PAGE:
- March 31st, 2010
- in Yachting
Green is the New Black – Environmentally responsible boat operation and marina management have become the latest fashion trend and obsession of the maritime industry. Whilst the critical gaze is often on large, motor-propelled vessels, sailing yachts are also being scrutinized as sources of pollution. Cleaning products, lubricants, fuels and other substances are all now looked at as potential toxins.
That gleaming hull set off by eye-blinding stainless fittings and glistening varnish generally got that way via the application of third-degree nasty stuff—the kind of product whose container is emblazoned with warnings and cautions. As a rule of thumb, if a cleaning product's container has the number of the Poison Control Centre somewhere on its label, it's not a green product.
Charter yachts have the greatest challenge in trying to meet the seemingly incompatible standards of environmental purity on the one hand and starched-and-polished externals on the other. Sometimes being kind to the planet can result in a lowering of standards in the aesthetics department.
So what can a responsible skipper do to keep his or her vessel in tip-top shape without terrorising the turtles? The US Environmental Protection Agency identifies several changes a boat operator can make in an attempt to reduce pollution in the waterways. Top of the list? Throttle back from the higher speeds, followed by cutting down on unnecessary engine idling, culminating in a suggestion to buy newer and cleaner engines.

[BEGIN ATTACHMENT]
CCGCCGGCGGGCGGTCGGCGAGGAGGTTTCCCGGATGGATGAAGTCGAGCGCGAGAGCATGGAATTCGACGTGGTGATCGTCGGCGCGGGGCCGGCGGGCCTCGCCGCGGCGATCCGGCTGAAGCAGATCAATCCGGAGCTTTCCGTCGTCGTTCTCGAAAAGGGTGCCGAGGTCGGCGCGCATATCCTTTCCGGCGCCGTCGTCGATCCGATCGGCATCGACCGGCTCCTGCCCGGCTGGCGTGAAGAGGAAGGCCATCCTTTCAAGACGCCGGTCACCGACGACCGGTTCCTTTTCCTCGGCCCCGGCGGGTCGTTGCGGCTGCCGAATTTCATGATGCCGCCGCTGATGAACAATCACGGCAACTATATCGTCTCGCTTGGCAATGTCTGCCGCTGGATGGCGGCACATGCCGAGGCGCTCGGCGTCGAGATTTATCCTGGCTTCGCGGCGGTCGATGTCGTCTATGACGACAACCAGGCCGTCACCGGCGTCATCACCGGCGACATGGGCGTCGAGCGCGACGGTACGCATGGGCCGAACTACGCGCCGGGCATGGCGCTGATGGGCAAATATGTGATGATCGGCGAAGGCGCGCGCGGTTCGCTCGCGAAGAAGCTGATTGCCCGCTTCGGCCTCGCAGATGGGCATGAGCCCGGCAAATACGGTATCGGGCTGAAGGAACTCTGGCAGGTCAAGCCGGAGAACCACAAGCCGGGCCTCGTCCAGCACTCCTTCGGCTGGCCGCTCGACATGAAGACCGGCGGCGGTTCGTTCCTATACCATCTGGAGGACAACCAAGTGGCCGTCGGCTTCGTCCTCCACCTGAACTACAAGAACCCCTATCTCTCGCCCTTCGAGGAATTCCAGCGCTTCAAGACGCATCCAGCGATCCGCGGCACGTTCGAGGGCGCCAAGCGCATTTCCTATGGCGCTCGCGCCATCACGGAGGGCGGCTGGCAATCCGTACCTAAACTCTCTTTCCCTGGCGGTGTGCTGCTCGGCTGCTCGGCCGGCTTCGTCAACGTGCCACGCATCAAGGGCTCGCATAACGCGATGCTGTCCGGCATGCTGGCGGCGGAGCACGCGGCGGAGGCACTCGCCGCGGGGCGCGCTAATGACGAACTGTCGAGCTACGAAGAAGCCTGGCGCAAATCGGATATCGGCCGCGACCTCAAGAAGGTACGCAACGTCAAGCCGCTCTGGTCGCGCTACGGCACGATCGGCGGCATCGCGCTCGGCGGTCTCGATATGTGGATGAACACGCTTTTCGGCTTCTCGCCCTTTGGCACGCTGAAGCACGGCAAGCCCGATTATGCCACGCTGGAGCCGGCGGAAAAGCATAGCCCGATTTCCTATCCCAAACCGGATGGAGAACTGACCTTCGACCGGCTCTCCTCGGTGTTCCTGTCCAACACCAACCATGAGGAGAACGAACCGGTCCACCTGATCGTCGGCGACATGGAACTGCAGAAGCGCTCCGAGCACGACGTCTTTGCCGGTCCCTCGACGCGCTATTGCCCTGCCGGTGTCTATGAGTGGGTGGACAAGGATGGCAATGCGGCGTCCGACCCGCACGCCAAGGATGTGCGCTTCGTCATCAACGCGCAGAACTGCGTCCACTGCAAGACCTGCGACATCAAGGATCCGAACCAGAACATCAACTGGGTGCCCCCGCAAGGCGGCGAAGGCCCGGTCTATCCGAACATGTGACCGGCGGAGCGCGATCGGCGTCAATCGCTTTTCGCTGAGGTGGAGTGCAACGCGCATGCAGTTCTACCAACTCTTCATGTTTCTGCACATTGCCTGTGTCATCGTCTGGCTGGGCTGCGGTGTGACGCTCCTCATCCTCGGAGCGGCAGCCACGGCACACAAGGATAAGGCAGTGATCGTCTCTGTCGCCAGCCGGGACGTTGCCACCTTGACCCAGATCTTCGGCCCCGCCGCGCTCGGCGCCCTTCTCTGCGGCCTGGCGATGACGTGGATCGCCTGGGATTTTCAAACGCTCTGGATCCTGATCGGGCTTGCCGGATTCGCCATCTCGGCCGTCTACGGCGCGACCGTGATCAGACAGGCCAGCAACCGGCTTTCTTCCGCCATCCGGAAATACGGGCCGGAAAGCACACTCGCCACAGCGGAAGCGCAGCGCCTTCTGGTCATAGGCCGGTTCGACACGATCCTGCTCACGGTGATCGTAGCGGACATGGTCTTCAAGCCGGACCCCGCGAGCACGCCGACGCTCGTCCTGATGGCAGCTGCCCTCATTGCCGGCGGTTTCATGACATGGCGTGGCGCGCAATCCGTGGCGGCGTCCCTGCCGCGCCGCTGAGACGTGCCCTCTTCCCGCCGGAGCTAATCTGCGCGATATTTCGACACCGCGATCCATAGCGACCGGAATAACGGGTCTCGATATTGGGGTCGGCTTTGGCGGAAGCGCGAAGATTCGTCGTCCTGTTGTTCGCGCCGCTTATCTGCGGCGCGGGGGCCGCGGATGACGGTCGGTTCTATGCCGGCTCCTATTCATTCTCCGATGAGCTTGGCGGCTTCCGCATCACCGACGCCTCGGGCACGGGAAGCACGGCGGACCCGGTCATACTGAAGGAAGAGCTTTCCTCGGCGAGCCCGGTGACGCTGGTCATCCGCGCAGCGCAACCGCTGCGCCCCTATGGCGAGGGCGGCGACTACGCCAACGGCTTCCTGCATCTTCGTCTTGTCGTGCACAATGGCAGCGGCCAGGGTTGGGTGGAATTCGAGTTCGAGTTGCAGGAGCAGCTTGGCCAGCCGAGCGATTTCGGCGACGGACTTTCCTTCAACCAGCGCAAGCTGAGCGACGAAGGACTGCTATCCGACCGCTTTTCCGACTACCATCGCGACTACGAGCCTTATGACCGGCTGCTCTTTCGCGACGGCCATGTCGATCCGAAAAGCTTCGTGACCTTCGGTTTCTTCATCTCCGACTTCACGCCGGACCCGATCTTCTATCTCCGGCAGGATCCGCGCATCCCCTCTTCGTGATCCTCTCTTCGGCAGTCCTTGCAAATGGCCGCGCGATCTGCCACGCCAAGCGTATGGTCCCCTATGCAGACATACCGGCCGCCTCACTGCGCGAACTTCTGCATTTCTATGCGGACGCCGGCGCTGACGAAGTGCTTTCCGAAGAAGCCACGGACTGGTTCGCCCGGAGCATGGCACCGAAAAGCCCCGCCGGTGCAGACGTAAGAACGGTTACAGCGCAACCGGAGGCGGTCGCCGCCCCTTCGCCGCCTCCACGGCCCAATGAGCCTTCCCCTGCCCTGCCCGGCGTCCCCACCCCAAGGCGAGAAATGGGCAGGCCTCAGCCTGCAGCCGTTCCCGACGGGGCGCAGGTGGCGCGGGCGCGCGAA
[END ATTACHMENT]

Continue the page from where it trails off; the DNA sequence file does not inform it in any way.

All well and good, but there is still the toxic bottom paint to worry about. Sometimes it seems that a yacht is nothing but a vat of poison bobbing the happy seas—and if you've been on a difficult charter, you'll know what that means.
In the end though, it's all about paying attention to the details—replace the heavy duty cleaners with white vinegar or its equivalent. Contain your leaks and spills on board the vessel. Keep your holding tanks closed when required. It's all small details, but these details count.
Sometimes, though, it can all seem futile; it's hard to see what impact changes you make will have on the larger universe. Particularly when the changes are going to mean more expense and greater effort on your part.
Is it worth adding solar panels or other alternative energy sources when you've just spent thousands on a generator? How long will it take to amortise your savings? Does reducing your fossil fuel footprint mean anything when the world's population is going to add the equivalent of two more Chinas by 2050?
Does it all matter? The next time you see an oil slick in Seasick Bay or plastic bottles washed up on the beach or you wonder where the dolphins all went to, you'll know the answer.